Training Technicians in the Valve and Controls Industry 2Imagine the situation of a maintenance technician sent to troubleshoot a problem at a remote site. There may be three or four brands of instrumentation and control equipment on site and a variety of instruments from each brand. Well trained and experienced technicians may be prepared with tools and documentation to enable a reasonable chance of resolving problems. However, new hires may find they are stuck a five hour drive from base with a vital tool or piece of information missing.

The good news is that if they have a cell phone connection they can either call back to base for support or download a manual from the internet or even view a “YouTube” video guide for fixing the problem. In remote areas, though, there may not even be a reliable cell signal.

The only real solution to the problem is to make the training for technical equipment as effective as possible, with easy to use support documentation that can be stored and accessed on portable devices. Retaining the information from training sessions seems to be best when delivered in a classroom environment combined with hands-on experience to consolidate knowledge.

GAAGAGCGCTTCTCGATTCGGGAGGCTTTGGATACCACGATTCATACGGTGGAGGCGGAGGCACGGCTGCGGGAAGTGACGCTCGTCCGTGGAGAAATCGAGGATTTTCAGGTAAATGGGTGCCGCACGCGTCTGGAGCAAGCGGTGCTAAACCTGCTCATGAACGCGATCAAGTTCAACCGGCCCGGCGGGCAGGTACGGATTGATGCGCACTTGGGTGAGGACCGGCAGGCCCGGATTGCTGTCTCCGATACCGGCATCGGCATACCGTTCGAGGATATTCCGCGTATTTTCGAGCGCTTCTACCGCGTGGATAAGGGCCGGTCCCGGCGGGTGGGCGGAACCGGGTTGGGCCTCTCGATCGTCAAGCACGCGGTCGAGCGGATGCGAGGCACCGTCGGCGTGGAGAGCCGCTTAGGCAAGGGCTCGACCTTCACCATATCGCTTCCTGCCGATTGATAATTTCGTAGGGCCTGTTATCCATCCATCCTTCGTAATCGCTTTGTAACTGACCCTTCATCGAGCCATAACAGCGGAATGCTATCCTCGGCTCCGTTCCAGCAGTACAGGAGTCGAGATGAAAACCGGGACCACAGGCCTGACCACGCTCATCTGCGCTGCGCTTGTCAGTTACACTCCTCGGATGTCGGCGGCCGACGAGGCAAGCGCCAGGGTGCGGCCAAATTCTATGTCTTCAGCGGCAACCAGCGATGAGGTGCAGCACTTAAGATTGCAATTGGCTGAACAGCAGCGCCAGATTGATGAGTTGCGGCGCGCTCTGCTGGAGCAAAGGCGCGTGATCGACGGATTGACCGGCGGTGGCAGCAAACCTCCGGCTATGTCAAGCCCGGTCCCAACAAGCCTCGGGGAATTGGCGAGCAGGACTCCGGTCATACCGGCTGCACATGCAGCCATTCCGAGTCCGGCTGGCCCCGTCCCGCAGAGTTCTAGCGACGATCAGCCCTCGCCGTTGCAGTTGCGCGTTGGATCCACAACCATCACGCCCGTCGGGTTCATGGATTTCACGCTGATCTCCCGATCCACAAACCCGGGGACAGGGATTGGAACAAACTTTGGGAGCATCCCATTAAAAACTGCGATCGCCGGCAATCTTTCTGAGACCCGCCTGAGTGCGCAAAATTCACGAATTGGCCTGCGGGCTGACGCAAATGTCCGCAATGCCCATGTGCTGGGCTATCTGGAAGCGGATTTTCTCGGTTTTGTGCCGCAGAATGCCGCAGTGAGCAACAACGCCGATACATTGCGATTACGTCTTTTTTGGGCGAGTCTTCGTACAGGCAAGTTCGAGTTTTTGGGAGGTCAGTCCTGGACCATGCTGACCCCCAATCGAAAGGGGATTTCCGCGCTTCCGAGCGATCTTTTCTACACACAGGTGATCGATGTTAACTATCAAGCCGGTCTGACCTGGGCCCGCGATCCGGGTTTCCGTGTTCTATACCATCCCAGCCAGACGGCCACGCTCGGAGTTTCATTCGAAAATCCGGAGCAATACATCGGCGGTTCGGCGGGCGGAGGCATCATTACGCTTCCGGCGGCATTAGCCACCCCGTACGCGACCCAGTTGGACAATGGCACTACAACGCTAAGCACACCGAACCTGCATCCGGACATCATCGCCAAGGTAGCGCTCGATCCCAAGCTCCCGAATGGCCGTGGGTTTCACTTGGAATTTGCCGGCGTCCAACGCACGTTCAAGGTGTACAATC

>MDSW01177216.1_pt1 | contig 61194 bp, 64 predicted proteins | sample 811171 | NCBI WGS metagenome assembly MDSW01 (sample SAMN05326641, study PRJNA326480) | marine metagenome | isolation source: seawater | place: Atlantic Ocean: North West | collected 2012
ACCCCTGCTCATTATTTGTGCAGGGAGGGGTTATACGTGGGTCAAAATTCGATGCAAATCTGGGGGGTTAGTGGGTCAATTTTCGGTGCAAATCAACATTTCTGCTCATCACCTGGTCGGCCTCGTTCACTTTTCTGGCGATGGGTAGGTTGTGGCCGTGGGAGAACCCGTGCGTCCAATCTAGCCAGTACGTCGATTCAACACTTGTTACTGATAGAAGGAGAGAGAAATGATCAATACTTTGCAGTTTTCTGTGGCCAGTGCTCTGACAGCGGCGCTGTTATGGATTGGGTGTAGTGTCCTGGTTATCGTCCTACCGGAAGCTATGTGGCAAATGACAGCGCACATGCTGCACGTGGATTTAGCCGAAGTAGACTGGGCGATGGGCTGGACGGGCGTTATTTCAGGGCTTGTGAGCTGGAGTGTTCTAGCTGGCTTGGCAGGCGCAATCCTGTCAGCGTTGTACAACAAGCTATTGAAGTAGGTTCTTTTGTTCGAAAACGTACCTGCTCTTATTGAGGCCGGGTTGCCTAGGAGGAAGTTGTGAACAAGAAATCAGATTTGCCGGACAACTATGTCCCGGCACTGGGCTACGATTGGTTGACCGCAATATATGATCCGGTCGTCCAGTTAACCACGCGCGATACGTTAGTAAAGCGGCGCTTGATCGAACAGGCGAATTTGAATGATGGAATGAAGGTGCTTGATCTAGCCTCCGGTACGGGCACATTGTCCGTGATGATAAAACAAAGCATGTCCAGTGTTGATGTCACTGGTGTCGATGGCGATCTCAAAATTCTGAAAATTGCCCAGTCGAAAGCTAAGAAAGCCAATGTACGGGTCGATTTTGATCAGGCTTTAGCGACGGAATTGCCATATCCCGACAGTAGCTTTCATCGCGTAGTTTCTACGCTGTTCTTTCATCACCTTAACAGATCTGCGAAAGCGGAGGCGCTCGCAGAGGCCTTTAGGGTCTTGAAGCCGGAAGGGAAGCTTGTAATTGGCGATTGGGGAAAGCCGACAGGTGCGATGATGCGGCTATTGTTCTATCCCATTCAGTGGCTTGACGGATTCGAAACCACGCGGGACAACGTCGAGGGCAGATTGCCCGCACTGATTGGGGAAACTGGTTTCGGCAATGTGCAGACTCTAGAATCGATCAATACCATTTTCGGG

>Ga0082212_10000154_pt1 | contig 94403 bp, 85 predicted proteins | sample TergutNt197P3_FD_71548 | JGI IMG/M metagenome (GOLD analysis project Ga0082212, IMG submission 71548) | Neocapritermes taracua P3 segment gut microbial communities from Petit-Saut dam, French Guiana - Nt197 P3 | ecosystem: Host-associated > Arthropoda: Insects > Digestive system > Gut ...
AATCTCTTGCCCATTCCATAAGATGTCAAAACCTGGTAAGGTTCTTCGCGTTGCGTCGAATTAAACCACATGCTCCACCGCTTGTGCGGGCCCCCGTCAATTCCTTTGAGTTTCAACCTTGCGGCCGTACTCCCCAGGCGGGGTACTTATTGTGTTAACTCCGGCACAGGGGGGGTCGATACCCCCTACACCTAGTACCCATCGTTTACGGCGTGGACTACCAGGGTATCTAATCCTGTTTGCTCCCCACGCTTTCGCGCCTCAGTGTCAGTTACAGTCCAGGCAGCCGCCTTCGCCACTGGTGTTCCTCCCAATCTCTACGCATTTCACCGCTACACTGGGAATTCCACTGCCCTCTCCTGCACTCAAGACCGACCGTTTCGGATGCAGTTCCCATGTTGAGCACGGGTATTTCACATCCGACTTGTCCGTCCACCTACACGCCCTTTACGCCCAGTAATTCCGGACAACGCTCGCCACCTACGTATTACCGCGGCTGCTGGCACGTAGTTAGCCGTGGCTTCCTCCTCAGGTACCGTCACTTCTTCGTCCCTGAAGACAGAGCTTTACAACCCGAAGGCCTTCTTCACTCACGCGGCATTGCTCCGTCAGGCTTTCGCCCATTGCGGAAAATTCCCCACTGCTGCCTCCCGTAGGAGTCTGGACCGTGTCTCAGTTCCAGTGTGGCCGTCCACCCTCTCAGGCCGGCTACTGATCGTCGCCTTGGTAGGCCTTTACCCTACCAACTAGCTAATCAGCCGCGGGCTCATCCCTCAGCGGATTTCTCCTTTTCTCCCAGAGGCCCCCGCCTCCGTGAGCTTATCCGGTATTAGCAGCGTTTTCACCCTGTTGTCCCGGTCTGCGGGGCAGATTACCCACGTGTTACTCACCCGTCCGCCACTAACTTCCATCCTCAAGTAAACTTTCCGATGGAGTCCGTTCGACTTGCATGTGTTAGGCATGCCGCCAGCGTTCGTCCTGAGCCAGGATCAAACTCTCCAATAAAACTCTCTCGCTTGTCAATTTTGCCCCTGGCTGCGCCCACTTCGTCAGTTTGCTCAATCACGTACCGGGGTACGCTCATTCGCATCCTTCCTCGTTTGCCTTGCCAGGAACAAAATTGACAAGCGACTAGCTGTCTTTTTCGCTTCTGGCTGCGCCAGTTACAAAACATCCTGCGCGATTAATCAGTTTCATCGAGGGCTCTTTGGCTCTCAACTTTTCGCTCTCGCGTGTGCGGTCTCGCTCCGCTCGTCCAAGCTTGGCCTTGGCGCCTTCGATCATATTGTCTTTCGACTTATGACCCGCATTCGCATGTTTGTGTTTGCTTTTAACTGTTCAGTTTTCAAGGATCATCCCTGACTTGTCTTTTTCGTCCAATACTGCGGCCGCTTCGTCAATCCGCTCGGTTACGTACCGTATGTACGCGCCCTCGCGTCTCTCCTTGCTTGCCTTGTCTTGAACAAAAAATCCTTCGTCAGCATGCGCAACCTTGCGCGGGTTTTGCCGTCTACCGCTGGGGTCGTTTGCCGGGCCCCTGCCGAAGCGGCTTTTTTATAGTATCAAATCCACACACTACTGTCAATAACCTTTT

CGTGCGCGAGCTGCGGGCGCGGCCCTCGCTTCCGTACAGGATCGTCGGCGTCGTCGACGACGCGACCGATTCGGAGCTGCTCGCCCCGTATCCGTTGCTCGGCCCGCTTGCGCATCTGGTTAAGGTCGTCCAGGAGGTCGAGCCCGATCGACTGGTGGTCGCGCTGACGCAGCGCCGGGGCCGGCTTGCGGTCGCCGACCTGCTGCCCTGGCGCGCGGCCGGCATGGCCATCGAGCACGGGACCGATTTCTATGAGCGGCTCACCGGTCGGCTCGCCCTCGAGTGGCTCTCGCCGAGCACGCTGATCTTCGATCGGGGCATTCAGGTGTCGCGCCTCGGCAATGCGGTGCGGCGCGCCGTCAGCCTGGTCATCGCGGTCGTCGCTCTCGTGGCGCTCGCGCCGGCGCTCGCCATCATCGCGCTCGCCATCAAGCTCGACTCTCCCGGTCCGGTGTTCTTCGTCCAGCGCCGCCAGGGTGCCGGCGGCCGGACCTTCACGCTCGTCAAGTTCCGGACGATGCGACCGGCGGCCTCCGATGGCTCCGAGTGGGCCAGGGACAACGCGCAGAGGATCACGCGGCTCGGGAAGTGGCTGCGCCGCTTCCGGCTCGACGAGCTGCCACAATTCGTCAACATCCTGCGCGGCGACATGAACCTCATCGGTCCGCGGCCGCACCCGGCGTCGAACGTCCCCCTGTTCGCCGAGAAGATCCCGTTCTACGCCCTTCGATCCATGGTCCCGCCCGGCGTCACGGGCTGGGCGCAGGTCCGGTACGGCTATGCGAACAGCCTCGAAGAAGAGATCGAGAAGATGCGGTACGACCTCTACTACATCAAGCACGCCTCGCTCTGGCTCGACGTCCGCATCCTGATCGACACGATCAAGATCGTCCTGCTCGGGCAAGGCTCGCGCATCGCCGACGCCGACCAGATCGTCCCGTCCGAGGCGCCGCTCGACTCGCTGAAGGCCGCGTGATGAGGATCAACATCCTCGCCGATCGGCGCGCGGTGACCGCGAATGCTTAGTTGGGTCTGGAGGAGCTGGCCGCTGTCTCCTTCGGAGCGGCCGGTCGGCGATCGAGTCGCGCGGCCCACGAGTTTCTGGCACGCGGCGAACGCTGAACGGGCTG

Many manufactures have recognized this and have well-equipped training facilities to provide comprehensive training to users of their equipment. However, this type of training takes a commitment in time and money for both parties. Users have to take employees away from their duties for several days. Would they do this if they only had few pieces of one manufacturer’s equipment?

For technicians that are involved with valves and actuators, a good foundation of general knowledge on the subject is an important basis on which to build further specialist knowledge. There are many types of valves in use today and a fundamental knowledge of the various types, function and application of valves should be part of a technician’s training. Further, the available range of actuators for those valves, and the way in which they work, is important. Once a solid foundation is laid, then specialist knowledge can be gained from the training resources of individual manufacturers.

Users will decide on how best to train their technicians depending on the type and quantity of the equipment they are using. If an equipment manufacture’s in-house training cannot be justified, then there are alternatives. A tour of the chosen manufacturer’s web site will often uncover documentation, installation manuals, training videos and interactive “eLearning” modules that give training on the functions and maintenance of their equipment.